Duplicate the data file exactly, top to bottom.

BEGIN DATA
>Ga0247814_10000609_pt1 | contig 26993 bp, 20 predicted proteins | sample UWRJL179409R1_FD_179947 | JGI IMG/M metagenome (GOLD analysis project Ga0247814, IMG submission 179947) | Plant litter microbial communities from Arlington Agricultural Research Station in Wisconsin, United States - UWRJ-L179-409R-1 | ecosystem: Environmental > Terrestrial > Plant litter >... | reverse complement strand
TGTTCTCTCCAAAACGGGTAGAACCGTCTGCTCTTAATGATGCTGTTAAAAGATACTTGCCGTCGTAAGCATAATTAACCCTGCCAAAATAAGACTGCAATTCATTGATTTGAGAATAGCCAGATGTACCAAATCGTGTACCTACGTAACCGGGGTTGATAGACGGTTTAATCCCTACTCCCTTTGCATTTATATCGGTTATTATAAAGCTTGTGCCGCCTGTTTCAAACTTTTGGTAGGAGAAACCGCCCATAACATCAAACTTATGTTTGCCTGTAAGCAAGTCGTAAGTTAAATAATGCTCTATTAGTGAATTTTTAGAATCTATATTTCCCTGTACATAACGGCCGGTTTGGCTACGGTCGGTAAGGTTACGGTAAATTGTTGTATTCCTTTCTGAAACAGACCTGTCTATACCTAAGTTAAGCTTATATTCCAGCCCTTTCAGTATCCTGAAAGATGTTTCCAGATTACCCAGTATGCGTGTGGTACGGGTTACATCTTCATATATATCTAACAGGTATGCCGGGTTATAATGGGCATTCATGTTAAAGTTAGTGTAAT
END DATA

>Ga0247814_10000609_pt1 | contig 26993 bp, 20 predicted proteins | sample UWRJL179409R1_FD_179947 | JGI IMG/M metagenome (GOLD analysis project Ga0247814, IMG submission 179947) | Plant litter microbial communities from Arlington Agricultural Research Station in Wisconsin, United States - UWRJ-L179-409R-1 | ecosystem: Environmental > Terrestrial > Plant litter >... | reverse complement strand
TGTTCTCTCCAAAACGGGTAGAACCGTCTGCTCTTAATGATGCTGTTAAAAGATACTTGCCGTCGTAAGCATAATTAACCCTGCCAAAATAAGACTGCAATTCATTGATTTGAGAATAGCCAGATGTACCAAATCGTGTACCTACGTAACCGGGGTTGATAGACGGTTTAATCCCTACTCCCTTTGCATTTATATCGGTTATTATAAAGCTTGTGCCGCCTGTTTCAAACTTTTGGTAGGAGAAACCGCCCATAACATCAAACTTATGTTTGCCTGTAAGCAAGTCGTAAGTTAAATAATGCTCTATTAGTGAATTTTTAGAATCTATATTTCCCTGTACATAACGGCCGGTTTGGCTACGGTCGGTAAGGTTACGGTAAATTGTTGTATTCCTTTCTGAAACAGACCTGTCTATACCTAAGTTAAGCTTATATTCCAGCCCTTTCAGTATCCTGAAAGATGTTTCCAGATTACCCAGTATGCGTGTGGTACGGGTTACATCTTCATATATATCTAACAGGTATGCCGGGTTATAATGGGCATTCATGTTAAAGTTAGTGTAAT